Rural Resilience: Opportunities and challenges facing rural Kansans is the focus of the 2018 Kansas Farmers Union state convention to be held November 29-30 at the Prairie Band Resort, Mayetta.
In addition to building resilient communities, conference sessions will focus on economic opportunities with food systems development, alternative financing for food and ag projects, healthcare, and grazing. The general public is encouraged to attend.
Conference keynote speakers include Roger Johnson, Marci Penner, and Ron Wilson. Roger Johnson serves as the president of the National Farmers Union. A third-generation family farmer from Turtle Lake, N.D., Johnson previously served as North Dakota Agriculture Commissioner, a position he was first elected to in 1996. He grew up in Farmers Union, participating in the organization’s youth programs, serving as a county president and chairman of the board of a local Farmers Union cooperative. In addition to providing the annual Washington Update, Johnson will share his insights on the future of Farmers Union during Thursday’s convention banquet.
Marci Penner is the executive director of the Inman-based Kansas Sampler Foundation, and author, speaker, promoter and supporter of rural Kansas. Marci and her dad founded the 501c3 non-profit in 1993 after traveling the state to write three guidebooks. Penner will facilitate an interactive session, “Let’s Talk: Making rural a quality choice” on Thursday afternoon.
Ron Wilson is director of the Huck Boyd National Institute for Rural Development at Kansas State University in Manhattan. He has written and produced more than 1,000 features about small town Kansas entrepreneurs and community leaders through his weekly radio program and news column called “Kansas Profile.” During Friday’s lunch, Wilson will share “Tumbleweed Tales of Rural Kansas” focusing on fascinating stories of entrepreneurship that can be found in all corners of rural Kansas.
In May 2018, partners across Kansas hosted the Harvesting Opportunity in Kansas Symposium at the University of Kansas School of Business where 150+ farmers, bankers, economic development professionals, extension professionals, and community development advocates gathered to learn, share, and discuss a key idea: How can we build true community wealth in Kansas through food and farming?
Marlin Bates, executive director of KSRE Douglas County, and Helen Schnoes, Sustainability and Food Systems Planner for Douglas County, will provide insights from the recent Harvesting Opportunity in Kansas Symposium. The daylong event drew professionals and community members passionate about local agriculture, healthy food access, and improving Kansas communities to learn about new tools to advance their work with a focus on economic development.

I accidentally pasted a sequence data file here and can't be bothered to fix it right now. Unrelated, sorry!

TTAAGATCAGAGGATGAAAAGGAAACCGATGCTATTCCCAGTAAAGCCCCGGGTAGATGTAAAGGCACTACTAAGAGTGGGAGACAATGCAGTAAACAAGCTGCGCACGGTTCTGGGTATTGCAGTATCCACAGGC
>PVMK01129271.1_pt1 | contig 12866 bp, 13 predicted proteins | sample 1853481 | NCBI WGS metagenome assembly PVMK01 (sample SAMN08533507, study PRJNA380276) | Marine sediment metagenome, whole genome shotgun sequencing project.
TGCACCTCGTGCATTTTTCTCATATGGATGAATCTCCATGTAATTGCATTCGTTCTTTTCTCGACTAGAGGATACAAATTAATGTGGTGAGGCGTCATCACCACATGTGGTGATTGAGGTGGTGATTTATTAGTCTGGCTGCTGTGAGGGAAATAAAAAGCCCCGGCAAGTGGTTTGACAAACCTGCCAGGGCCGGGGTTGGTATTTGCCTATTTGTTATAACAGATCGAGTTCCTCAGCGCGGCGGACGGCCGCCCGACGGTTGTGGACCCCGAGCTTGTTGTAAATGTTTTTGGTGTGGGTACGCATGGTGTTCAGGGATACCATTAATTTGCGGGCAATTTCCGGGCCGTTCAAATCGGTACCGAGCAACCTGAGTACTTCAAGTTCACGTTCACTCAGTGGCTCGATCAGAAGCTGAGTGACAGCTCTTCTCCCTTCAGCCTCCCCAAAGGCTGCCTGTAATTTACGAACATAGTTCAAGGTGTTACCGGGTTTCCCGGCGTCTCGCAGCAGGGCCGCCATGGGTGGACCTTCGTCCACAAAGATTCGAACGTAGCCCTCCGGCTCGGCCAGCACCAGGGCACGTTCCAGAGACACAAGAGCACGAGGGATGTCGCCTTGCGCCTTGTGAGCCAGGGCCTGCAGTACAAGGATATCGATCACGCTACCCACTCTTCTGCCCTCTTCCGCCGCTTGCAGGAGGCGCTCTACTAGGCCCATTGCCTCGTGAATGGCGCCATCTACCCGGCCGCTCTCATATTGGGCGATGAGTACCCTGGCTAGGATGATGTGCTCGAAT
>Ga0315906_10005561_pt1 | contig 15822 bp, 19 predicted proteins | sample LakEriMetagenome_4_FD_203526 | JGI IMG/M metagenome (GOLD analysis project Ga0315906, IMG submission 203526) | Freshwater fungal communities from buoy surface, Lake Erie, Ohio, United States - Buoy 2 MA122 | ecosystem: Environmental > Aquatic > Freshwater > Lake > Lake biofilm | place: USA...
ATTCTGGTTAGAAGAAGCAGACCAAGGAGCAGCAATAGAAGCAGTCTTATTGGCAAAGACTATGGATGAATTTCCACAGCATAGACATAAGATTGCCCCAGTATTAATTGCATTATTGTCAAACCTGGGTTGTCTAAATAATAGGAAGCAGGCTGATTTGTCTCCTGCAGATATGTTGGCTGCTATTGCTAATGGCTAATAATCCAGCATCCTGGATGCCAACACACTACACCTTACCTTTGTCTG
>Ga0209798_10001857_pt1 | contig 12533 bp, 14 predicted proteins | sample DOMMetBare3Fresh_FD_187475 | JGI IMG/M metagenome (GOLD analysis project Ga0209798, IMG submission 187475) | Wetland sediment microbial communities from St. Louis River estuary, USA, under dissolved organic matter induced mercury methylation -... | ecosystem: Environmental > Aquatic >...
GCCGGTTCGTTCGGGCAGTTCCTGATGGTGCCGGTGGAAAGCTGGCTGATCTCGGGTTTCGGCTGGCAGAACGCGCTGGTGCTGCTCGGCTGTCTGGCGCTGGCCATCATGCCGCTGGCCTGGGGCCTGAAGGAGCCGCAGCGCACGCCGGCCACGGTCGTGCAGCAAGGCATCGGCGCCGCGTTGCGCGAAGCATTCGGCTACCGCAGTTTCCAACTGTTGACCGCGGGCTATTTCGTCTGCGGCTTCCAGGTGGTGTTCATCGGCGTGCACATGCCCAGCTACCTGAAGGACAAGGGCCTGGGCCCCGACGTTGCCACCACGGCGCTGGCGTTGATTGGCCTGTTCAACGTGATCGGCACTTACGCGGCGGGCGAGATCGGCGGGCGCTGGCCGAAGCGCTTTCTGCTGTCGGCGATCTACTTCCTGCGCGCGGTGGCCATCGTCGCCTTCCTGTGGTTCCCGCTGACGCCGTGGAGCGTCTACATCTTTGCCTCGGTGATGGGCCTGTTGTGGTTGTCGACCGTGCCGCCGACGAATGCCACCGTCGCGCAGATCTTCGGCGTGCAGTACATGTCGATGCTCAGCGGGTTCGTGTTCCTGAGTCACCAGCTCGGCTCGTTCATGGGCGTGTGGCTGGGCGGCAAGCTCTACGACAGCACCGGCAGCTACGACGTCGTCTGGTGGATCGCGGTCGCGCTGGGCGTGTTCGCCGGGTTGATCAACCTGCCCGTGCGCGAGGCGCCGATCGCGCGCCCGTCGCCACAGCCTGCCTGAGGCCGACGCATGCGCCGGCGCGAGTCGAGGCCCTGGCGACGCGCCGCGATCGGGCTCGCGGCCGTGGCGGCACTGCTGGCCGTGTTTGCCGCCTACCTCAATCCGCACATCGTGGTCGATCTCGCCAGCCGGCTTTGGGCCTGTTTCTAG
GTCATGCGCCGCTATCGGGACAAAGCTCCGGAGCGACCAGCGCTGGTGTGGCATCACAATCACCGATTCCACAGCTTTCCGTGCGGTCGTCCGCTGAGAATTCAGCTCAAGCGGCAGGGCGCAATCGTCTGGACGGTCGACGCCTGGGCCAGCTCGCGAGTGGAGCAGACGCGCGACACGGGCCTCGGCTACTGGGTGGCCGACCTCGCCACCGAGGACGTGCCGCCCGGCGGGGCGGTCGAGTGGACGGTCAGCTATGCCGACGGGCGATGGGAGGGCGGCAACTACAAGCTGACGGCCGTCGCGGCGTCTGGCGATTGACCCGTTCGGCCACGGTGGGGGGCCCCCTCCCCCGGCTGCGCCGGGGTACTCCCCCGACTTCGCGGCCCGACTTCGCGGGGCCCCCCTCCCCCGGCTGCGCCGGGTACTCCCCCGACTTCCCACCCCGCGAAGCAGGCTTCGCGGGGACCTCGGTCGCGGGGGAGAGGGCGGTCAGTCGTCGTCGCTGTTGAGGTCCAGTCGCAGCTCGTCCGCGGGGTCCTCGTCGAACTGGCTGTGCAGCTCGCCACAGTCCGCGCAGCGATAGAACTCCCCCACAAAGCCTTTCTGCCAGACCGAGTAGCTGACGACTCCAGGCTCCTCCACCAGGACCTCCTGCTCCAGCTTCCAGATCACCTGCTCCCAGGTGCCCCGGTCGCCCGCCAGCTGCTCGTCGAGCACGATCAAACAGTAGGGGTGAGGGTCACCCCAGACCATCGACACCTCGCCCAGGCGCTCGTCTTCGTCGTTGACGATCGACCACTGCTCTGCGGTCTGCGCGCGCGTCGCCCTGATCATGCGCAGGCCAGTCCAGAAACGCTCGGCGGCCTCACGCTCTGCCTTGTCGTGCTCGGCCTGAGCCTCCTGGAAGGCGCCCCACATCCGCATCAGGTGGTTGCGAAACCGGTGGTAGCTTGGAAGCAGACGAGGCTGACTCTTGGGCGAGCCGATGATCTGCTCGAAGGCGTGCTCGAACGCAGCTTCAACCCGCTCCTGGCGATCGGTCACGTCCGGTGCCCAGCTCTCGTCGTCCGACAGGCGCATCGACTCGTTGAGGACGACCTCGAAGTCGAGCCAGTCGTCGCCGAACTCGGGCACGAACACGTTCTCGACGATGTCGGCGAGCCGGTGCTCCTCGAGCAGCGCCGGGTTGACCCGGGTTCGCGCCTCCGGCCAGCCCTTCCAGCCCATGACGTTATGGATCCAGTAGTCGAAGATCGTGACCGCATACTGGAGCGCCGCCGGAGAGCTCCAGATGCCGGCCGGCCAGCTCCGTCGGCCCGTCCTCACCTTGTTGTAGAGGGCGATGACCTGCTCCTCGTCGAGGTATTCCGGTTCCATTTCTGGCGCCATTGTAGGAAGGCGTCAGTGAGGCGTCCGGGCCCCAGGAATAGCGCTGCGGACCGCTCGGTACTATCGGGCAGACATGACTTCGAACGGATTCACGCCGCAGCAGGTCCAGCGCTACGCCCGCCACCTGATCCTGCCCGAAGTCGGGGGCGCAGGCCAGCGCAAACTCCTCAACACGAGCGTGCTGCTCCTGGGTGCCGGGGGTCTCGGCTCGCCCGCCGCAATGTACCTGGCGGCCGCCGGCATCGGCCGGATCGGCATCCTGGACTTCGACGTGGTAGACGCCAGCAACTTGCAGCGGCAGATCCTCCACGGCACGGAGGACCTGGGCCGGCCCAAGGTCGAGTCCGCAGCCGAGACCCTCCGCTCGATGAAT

Slow Money NE Kansas will be the focus of Dr. Karen Willey and Rosanna Bauman’s presentation on alternative financing for food and ag projects. The Slow Money movement is built around local groups, which catalyze local food investing in a variety of ways—peer-to-peer lending, public meetings, pitch fests, and on-farm events. Local Slow Money groups are organized as informal networks and/or investment clubs with a diversity of approaches, including everything from 0% microloans to low-interest loans of a $100,000 or more. Through 27 Slow Money local groups around the country $66 million has been invested in 697 food enterprises.
Dale Strickler, known as the Cover Crop Guru of Kansas, will address having more cows than grass in his Friday morning session. Strickler’s goal is to create a pasture system where he can graze year round with vegetation that would outcompete weeds, never need fertilizer and produce excellent tonnage. More information about Strickler’s system can be found in his new book, “The Drought Resilient Farm.”
Grassroots policy development will be Thursday morning’s focus. Kansas Farmers Union has a rich history of working to protect and promote the interests of family farmers and ranchers by taking a leadership role in advocating for farming, ranching and agricultural interests across the state. Each year, members review past policy, propose and debate new issues, and adopt policy for the coming year.